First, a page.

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Euro falls to 20-year low against US dollar

The euro sunk below $0.99 on Monday, a 20-year-low, following the announcement last week that Russia would cut off gas deliveries to Germany via the Nord Stream pipeline.

Euro falls to 20-year low against US dollar
A $100-dollar bill is seen on top of Euro bills. The euro sunk below $0.99 on Monday, a 20-year-low.(Photo by DANIEL MUNOZ / AFP)

The euro fell 0.70 percent to 0.9884 dollars Monday at 0535 GMT, its lowest since December 2002.

The European currency has continued to weaken against the dollar since the start of the year, hammered by economic turbulence and uncertainties sparked by Russia’s invasion of Ukraine.

READ ALSO: What the dollar-euro exchange rate means for Americans in Europe

Russian gas giant Gazprom said Friday the Nord Stream pipeline due to reopen at the weekend would remain shut indefinitely.

It said it had discovered “oil leaks” in a turbine during a planned three-day maintenance operation, and that the pipeline would remain closed until it was repaired.

Resumption of deliveries via the pipeline which runs from near Saint Petersburg to Germany under the Baltic Sea, had been due to resume on Saturday.

Following the imposition of economic sanctions over the Kremlin’s invasion of Ukraine, Russia has reduced or halted supplies to different European nations, causing energy prices to soar.

The Kremlin has blamed the reduction of supplies via Nord Stream on European sanctions which it says have blocked the return of a Siemens turbine that had been undergoing repairs in Canada.

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ECONOMY

Will Spanish economy really grow faster than all Euro countries in years ahead?

IMF projections put the Spanish economy growth at the front of the pack in terms of the bigger Eurozone economies, but the figures are a little more nuanced than that and the Spanish government has questioned the forecasts.

Will Spanish economy really grow faster than all Euro countries in years ahead?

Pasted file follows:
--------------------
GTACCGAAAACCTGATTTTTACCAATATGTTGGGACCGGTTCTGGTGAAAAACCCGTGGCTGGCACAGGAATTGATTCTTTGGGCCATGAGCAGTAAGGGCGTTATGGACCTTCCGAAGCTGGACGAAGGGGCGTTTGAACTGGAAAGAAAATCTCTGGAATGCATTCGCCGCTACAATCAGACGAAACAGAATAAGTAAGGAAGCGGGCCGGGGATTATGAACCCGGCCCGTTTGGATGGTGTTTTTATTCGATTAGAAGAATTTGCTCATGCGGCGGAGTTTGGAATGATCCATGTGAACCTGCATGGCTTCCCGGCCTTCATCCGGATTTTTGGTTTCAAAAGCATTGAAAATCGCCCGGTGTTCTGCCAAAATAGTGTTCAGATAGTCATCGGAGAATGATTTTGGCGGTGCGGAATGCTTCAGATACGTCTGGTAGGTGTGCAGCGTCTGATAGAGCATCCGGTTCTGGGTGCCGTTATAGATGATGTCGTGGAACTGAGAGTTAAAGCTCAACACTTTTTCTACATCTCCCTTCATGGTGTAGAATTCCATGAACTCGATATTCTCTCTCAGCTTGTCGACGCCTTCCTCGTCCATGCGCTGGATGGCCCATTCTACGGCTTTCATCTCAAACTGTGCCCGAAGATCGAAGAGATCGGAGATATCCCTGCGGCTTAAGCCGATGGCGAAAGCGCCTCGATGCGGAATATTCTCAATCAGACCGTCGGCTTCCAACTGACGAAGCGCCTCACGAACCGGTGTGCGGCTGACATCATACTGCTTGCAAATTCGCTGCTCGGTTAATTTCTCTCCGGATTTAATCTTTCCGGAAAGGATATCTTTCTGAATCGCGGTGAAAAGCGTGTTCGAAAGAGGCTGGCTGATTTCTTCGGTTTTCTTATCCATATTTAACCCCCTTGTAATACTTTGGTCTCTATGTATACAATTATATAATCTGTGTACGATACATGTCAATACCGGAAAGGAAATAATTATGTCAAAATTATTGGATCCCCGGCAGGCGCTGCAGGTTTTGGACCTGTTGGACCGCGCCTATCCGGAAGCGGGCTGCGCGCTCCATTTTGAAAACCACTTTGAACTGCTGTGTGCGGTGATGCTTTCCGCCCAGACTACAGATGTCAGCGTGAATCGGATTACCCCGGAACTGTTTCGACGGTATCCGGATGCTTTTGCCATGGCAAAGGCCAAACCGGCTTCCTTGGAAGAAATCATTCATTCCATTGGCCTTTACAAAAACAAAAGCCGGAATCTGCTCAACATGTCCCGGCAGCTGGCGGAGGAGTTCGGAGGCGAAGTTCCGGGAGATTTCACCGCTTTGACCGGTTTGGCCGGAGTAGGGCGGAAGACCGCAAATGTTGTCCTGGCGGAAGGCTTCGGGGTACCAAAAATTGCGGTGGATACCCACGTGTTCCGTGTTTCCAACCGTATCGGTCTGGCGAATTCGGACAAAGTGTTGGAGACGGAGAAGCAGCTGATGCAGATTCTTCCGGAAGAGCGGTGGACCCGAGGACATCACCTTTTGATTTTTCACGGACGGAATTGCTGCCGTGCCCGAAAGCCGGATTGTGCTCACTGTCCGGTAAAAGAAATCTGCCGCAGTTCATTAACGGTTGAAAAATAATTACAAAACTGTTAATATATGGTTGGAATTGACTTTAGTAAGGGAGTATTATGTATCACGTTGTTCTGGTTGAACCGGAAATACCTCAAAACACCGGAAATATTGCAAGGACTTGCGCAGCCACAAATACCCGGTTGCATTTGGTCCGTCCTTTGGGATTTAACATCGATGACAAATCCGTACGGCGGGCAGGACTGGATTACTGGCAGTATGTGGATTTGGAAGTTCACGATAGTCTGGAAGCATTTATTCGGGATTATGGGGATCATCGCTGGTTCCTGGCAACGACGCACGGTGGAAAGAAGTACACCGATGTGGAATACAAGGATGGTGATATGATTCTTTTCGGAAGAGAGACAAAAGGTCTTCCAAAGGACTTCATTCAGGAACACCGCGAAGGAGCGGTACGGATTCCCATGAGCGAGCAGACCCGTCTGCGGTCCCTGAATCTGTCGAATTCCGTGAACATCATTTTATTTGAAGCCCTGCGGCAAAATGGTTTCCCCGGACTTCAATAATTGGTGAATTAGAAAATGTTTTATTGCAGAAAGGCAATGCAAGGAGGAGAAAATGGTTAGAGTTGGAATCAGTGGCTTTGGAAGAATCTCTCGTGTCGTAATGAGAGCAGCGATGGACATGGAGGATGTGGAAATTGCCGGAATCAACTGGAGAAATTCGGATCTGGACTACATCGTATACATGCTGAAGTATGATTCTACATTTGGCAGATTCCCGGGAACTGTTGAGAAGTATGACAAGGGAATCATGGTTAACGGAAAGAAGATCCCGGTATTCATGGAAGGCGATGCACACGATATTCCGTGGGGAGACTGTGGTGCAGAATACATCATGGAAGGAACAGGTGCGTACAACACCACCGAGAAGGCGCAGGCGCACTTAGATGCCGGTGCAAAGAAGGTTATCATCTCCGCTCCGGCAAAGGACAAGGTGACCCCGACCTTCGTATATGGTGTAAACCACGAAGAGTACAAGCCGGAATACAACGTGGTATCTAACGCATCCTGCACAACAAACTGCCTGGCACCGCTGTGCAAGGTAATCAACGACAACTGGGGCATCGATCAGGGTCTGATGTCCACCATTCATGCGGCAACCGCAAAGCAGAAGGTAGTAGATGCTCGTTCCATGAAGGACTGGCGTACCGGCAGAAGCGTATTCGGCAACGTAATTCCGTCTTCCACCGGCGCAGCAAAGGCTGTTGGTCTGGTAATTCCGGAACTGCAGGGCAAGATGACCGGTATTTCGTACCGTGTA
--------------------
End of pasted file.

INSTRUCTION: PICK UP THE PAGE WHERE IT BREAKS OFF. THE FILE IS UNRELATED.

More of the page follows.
The IMF has published its first global economic forecasts of the year, and according to ITS projections, Spain will be the European economy that will grow the most in 2023 and 2024 (among large economies), which includes Germany, France and Italy. 

However, this should be tempered somewhat by the realisation that these projections, though positive overall, are actually slight downgrades to Spain’s previous GDP forecasts. In fact, the Spanish economy was the only major Eurozone economy to have its forecasts downgraded, despite still leading the pack.

READ ALSO: Spain posts strong growth for 2022 despite inflation

According to the IMF figures, Spanish GDP is now expected to grow by 1.1 percent in 2023 and 2.4 percent in 2024, which represents a 0.1 percent decrease on previous predictions for 2023 and a 0.2 percent decrease for 2024 forecasts. These are the highest rates among the larger European economies though.

These figures differ quite significantly from the Spanish government’s own forecasts, however. In the government’s General State Budget (PGE) for 2023, growth was predicted to be 2.1 percent – almost double.

Taking the IMF’s figures, Spain would not recover its pre-pandemic production volume until 2024. The latest GDP data, released by the INE last week, still puts Spain 0.9 percent below the figure for the fourth quarter of 2019.

Along with the Czech Republic, Spain is the only country that has not fully recovered from the blow inflicted by Covid-19. 

Yet, despite that, and despite its downgraded forecast, the IMF still believes that the Spanish economy will grow the most among larger European economies.

The expected GDP growth of 1.1 percent in 2023 is ahead of projections for Germany (0.1 percent), France (0.7 percent) and Italy (0.6 percent) as well as being 0.4 percent above the wider Eurozone average forecast, which is 0.7 percent. 

Global outlook

According to the IMF figures, global GDP growth will slow to 2.9 percent in 2023 after growing by 3.4 percent in 2022. Production looks set to pick up in 2024 with a projected increase of 3.1 percent, but still a way off the average figure for the 21st century – 3.8 percent. The IMF points out that global GDP was “surprisingly solid” in the third quarter.

In terms of inflation, the IMF believes global inflation will gradually fall from 8.8 percent in 2022 to 6.6 percent in 2023 and 4.3 percent in 2024. All economic indicators seem to suggest that inflation has peaked and will continue to fall as the prices of fuels and raw materials decline.

“The rise in central bank interest rates to combat inflation and Russia’s war in Ukraine continue to hinder economic activity,” the IMF said, adding that the recent ending of China’s ‘zero-Covid- strategy “has paved the way for a faster recovery than anticipated”. 

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